Oct 27, 2016 12:35PM
Going green, saving green: Aldi ups its good-for-you goods
By Katy Williams
As more people work toward healthier lifestyles, or are diagnosed with food intolerances, budgets are stretched as we try to stock our fridges with healthier options.
As a college student, I'm always looking for a way to save. I easily could spend an entire paycheck and a portion of my college tuition on healthy foods. At a coffee shop on campus, vegetables with dip and granola with yogurt cost three times as much as a Snickers bar.
But the struggle to find affordable, healthy food is starting to become a whole lot easier to manage. What once was a $200 grocery bill at stores such as Whole Foods or your nearest grocery store could now be less than $100 if you visit an Aldi grocery store. In recent years, the grocery store chain has made a huge transition.
As a child, I remember finding the basics at Aldi, such as fruit snacks, cereal, milk and the like. But now, Aldi carries organic and gluten-free lines of food; cage-free eggs; and is working to stock meats without antibiotics, added hormones, steroids and animal byproducts. In the last year, stores also began to carry almond, cashew and soy milk for customers who prefer dairy-free milk options.
"Our shoppers made it clear through both social media and our customer service channels that they're interested in fresh, local produce, organic options and gluten-free foods," says Kim Morrison, a spokeswoman for Aldi. "We're one of the fastest growing retailers in the U.S. As we expand, it's important that we have food to fit every shopper's lifestyle, from coast to coast."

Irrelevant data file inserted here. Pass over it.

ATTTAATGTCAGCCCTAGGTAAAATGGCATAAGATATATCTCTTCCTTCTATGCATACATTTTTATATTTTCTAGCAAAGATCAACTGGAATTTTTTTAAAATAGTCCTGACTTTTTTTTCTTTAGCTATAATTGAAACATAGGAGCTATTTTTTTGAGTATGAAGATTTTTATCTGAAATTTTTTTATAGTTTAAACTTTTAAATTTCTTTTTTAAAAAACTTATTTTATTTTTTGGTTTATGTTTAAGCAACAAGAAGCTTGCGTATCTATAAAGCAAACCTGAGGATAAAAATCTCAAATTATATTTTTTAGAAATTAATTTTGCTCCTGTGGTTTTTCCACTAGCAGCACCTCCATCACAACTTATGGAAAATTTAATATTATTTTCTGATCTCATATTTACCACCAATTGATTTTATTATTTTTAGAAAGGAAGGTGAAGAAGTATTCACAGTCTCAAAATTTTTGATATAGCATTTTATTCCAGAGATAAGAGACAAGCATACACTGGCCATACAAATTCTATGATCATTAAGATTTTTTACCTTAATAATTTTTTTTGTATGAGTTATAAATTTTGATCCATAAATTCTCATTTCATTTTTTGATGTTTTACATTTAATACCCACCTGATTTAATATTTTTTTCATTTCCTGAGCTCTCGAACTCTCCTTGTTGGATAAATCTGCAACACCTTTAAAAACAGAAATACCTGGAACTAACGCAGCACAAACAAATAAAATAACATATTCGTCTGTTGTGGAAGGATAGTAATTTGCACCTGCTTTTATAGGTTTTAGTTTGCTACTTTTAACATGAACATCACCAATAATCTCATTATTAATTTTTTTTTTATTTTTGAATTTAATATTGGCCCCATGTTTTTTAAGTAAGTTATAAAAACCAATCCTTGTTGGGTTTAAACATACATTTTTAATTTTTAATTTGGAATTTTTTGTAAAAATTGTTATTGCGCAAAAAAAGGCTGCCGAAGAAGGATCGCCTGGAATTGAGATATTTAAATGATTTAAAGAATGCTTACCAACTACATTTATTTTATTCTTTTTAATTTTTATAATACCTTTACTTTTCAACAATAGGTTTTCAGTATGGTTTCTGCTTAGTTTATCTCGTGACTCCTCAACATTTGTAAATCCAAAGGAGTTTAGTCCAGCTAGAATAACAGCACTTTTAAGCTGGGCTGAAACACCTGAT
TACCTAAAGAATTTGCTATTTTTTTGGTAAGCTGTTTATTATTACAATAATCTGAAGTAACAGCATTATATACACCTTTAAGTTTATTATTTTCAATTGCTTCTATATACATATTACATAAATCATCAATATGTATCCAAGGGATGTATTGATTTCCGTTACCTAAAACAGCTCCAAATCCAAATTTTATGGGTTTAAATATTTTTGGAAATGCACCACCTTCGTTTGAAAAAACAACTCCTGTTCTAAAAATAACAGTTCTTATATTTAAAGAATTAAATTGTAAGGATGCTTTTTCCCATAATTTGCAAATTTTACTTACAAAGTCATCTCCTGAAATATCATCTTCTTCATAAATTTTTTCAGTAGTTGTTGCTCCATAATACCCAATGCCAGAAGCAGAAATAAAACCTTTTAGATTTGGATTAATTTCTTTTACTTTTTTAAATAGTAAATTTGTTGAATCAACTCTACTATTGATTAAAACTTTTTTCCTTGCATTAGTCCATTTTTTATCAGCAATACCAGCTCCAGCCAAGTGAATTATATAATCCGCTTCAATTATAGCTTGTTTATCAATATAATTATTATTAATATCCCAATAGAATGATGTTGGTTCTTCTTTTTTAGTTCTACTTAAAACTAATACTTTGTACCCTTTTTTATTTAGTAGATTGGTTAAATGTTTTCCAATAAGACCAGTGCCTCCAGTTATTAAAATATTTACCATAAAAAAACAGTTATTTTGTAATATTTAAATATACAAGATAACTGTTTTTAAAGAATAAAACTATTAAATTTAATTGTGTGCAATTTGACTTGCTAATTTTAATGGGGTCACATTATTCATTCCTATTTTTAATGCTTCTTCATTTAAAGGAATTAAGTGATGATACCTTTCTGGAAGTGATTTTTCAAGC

According to an article published earlier this year by Business Insider, the low-cost retailer is fixing its "bigness weakness," and with prices that are 30- to 50-percent lower than big-box stores, that should "terrify Whole Foods."
Being a gluten-free shopper who also tries to live a balanced, healthy lifestyle, Aldi is my go-to place for groceries. Its Live Gluten Free and Simply Nature lines are on-par with prices for non-organic, non-gluten free food, if not lower. And, according to the Business Insider article, 90 percent of the food in the store is purely Aldi brand.
Three years ago, I was diagnosed with celiac disease, so I sought a healthier, whole-food lifestyle in general to power me during my days filled with school, preschoolers and long, stress-relieving runs. The problem was, I didn't have the money to afford the more costly, less-processed food items beyond produce and peanut butter.
The same year, I stumbled into an Aldi's on a Saturday, and saw a plethora of whole-food items marked gluten-free. I remember taking pictures thinking I was dreaming. Little did I know, it was the beginning of the big transition for the stores.
The most recent move Aldi executed for its game plan was the removal of added MSG, certified synthetic colors and partially hydrogenated oils. Morrison notes that the store will keep moving to include more "feel-good foods," in addition to its current products.
To cut out temptation, Aldi also is introducing Healthier Checklanes in select stores, with plans to reach about 1,500 locations by the end of the year, according to a news release. These lanes will be stocked with single servings of nuts and trail mixes, dried fruits and granola bars instead of candy, the release states.
According to another news release, Aldi also has earned LEED (Leadership in Energy and Environmental Design) Gold certification from the U.S. Green Building Council for its environmentally sustainable distribution center and regional headquarters in Moreno Valley, Calif. The building includes on-site solar panels that provide 60 percent of its electricity; electric vehicle charging stations and bicycle racks; water-efficient landscaping and plumbing and more, the release states.
"To know Aldi is to love Aldi," Morrison says, "and our shoppers know that we save them time and money while offering their families premium quality groceries at affordable prices."
Katy Williams is an occasional Radish contributor.
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